In this article, we address a two-stage scheduling problem that requires coordination between clinical and surgical appointments for specialized surgeries. First, patients have a clinical appointment with a surgeon to determine whether they are an appropriate candidate for the surgical procedure. Subsequently, if the decision to pursue the surgery is made the patient undergoes the procedure on a later date. However, the scheduling process aims to book both the clinical and surgical appointments for a patient at the time of the initial appointment request. Two sources of uncertainty make this scheduling process challenging: (i) the patient may or may not need surgery after the clinical appointment and (ii) the surgery duration for each patient and procedure is unknown. We present a Distributionally Robust Optimization (DRO) approach for coordinating clinical and surgical appointments under these uncertainties. A case study of the Transcatheter Aortic Valve Replacement procedure at Mayo Clinic, Rochester, MN is presented. Numerical results include comparisons with the current practice and four heuristic scheduling policies from the literature. Results show that the DRO-based scheduling policies lead to lower total surgeon idle-time and overtime per day. The proposed policies also restrict the under and over utilization of clinical capacity.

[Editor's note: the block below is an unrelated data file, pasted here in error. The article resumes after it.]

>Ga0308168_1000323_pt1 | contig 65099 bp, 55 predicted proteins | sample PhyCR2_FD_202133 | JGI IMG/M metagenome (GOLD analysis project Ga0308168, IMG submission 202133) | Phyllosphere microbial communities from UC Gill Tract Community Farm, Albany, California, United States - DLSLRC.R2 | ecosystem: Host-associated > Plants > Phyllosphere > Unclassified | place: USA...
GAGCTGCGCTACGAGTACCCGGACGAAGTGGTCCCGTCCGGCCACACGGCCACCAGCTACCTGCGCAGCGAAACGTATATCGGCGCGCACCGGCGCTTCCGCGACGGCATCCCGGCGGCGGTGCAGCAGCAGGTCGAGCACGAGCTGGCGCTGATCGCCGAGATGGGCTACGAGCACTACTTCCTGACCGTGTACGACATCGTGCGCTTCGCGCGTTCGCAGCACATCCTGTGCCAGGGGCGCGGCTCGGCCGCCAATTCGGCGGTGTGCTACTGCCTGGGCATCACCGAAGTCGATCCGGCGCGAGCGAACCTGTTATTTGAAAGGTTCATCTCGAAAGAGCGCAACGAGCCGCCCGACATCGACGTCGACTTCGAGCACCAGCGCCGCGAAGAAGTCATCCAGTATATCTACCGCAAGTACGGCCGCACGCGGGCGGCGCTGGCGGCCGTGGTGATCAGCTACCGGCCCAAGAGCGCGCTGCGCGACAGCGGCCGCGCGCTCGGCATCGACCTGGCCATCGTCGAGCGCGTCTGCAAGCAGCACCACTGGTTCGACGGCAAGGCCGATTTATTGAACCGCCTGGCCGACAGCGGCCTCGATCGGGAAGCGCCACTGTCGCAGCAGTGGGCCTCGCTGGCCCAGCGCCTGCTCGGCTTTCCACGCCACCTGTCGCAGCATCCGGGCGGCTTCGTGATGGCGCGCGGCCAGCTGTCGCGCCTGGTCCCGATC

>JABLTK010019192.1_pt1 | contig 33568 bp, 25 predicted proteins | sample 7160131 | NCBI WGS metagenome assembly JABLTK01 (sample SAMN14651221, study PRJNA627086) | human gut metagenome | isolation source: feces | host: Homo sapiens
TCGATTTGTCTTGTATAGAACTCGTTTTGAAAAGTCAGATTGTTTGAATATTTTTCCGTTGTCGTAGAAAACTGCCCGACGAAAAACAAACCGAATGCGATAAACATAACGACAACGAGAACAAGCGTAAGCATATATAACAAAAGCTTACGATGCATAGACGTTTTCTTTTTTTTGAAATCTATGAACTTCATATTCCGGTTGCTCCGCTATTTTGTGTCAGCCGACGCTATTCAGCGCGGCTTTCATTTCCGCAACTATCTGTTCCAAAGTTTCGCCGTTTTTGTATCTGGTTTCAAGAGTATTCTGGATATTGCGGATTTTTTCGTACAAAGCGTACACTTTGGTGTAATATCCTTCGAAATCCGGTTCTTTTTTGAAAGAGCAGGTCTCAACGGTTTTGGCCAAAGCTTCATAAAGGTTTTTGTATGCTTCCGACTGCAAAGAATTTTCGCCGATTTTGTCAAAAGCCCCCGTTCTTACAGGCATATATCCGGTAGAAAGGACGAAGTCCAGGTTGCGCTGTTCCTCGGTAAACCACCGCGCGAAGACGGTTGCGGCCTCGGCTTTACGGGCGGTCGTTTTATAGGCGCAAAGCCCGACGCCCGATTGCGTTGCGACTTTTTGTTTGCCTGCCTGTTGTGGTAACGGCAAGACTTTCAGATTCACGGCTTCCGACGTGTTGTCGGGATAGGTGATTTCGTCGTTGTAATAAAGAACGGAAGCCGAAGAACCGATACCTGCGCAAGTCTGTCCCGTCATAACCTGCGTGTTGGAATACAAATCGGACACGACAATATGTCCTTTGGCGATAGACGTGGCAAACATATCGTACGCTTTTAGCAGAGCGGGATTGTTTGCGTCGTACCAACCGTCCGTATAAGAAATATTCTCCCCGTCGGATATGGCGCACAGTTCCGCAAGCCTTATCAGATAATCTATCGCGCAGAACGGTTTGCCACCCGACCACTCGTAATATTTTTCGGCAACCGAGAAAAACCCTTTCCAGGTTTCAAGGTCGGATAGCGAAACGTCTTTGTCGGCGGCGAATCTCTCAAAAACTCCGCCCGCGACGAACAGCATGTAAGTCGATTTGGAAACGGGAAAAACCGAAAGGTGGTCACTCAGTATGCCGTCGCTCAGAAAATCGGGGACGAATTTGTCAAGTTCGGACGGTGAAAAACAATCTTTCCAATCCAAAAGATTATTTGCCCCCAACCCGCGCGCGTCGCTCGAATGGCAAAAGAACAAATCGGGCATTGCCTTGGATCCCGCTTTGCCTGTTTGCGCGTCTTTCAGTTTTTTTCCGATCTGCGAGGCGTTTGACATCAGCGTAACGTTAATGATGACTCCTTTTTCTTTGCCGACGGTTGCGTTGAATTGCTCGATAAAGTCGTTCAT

- appointment scheduling
- coordinated care
- distributionally robust optimization
- OR in health services
- surgery scheduling
ASJC Scopus subject areas
- Industrial and Manufacturing Engineering